Sunday, October 3, 2010

Sittin' In: "Buzz" by Samuel Snoek-Brown, as based on the song "Omens and Portents I - The Driver" by Earth

It's only fitting that Sam Snoek-Brown stepped up to the plate to sit in on this week's OBCBYL, as I spent a fair amount of my time away from this project reading/editing/mocking/feedbacking the stories in a collection he recently finished. (Ten years of work, but a hell of an anthology so far and only getting better. Butthole Surfers fans, stay on the lookout.) He whipped up a killer little short short about Earth's "Omen's & Portents I - The Driver" and I did some Gordon Lish style heavy-editing to it--with Sam's consent, of course.

I'll be back next week with a story based on "Code Blue" by TSOL, but for now, enjoy Sam's story (and check out his blogs).

(Also, for anyone else interested, the list of songs featured in this post still stands if anyone would like to do a story for OBCBYL in the future. I'll always take time off if it shows up.)



There had been thunder, flat as a hand, driving in the storm behind Ray, and it had reminded him of earlier, the click and the pounce and the silence. He’d left shortly afterward and had been in the old Ford for some time, almost nine hours since, with the promise of Texas hills ahead of him.

He wasn’t sure he could sleep or if he deserved it anywhere except behind the wheel. When he saw a rest stop up ahead, he felt like he’d found a church. He didn’t need confession, he just needed sanctuary. For now, sleep. Forgiveness would come later or not at all.

He parked his car and dozed in a driving position, his head leaned back against the seat. When he woke, he did so in a flash, gripping the air with all fingers. He blinked and looked at his hands, remembering the way the white noise we all hear every day—the hum of lightbulbs and refrigerators—grew louder in his head, like a bright pang of reverb, and then snapped off in an echo.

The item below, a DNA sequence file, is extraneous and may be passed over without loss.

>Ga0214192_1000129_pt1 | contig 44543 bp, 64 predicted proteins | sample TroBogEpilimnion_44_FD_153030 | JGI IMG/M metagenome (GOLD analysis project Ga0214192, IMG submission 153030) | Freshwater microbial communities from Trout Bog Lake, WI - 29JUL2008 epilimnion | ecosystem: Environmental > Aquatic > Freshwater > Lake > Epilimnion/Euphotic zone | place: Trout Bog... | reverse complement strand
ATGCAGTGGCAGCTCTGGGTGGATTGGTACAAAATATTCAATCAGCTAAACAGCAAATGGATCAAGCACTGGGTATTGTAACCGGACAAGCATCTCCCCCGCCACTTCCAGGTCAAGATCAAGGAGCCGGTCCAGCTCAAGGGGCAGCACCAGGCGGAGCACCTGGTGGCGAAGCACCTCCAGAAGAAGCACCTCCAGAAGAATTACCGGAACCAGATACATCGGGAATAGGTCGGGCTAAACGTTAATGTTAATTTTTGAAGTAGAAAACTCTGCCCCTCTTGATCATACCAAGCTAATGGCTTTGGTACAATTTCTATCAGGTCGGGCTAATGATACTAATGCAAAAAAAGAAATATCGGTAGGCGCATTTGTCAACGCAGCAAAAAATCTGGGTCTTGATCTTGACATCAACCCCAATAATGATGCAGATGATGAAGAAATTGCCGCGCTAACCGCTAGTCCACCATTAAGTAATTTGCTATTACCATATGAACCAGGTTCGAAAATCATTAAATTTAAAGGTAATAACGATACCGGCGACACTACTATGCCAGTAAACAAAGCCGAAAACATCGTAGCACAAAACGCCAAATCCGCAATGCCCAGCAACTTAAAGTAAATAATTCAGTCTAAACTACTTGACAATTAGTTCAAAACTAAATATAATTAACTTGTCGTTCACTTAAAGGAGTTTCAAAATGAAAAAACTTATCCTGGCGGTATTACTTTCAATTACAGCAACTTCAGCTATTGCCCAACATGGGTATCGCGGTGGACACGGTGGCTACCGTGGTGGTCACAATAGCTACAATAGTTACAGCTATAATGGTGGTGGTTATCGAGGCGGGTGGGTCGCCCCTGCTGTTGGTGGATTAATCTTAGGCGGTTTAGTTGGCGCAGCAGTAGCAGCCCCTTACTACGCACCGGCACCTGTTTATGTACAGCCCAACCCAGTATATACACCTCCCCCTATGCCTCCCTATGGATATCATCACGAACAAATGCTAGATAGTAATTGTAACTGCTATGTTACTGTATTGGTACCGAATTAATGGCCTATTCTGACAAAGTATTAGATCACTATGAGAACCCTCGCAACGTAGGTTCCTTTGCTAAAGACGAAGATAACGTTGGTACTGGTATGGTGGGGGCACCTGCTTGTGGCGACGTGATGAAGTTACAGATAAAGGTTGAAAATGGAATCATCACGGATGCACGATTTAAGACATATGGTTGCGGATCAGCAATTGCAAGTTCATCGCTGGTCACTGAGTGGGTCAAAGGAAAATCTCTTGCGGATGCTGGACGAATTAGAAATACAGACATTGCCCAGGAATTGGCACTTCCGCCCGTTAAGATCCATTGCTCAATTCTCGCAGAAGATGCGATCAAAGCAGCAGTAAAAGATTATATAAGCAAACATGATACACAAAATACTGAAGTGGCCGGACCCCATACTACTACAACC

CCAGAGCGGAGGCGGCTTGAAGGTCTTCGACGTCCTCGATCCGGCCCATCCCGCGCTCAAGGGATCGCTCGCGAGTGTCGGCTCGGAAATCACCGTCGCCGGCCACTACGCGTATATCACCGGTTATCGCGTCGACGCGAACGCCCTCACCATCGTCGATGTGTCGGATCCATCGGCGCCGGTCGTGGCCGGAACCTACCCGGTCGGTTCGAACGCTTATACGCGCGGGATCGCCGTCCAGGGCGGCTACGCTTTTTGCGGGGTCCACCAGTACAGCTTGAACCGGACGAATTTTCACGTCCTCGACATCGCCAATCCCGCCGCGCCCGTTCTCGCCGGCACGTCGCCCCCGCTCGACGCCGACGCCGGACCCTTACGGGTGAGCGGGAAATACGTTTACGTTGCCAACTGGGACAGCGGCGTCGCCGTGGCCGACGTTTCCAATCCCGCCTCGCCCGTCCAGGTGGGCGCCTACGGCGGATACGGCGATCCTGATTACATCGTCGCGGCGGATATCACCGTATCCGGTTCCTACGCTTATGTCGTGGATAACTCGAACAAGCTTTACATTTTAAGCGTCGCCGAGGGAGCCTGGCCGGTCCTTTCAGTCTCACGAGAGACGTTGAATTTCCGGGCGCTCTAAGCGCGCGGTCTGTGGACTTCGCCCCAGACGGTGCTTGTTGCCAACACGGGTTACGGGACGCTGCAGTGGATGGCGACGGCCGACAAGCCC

A door opened and closed behind him. Ray sat up and cranked the car. The sun had just stuck up over the hills as the starter whined and quit. He scooted forward in his seat and turned the key again. Nothing else happened. He tried the radio. Static. Silence. Again.

He thought about the car that woke him, but when he turned in his seat to find it he saw it was a state trooper’s. He squinted his eyes and saw the seats were empty. He pulled on the door handle and eased out of his car, left his door open. Stubby cedar trees dropped down a slope behind the rest stop. A tangle of barbed wire outlined the woods.

“Can I help you?” the trooper asked from the restroom doorway, a paper towel still in his hands.
Ray swallowed and blurted out, “Battery’s dead.”

“Don’t you worry none,” the trooper said. “Got some cables, I’ll give you a jump.”

As they stood between the open hoods, the trooper’s engine running and Ray’s battery charging, the trooper said, “Arizona plates? You drive all this way by yourself?”

“My wife,” he said. He had left her on the floor, head broken and limp as a single plum in a plastic bag. Her neck turned purple before he even made it out the door. Ray felt, but did not hear, the slight crunch of her throat in his hands, like a beetle under his foot. “She’s back home.”

The trooper nodded, said, “Shoot, I wish sometimes I could get away myself.”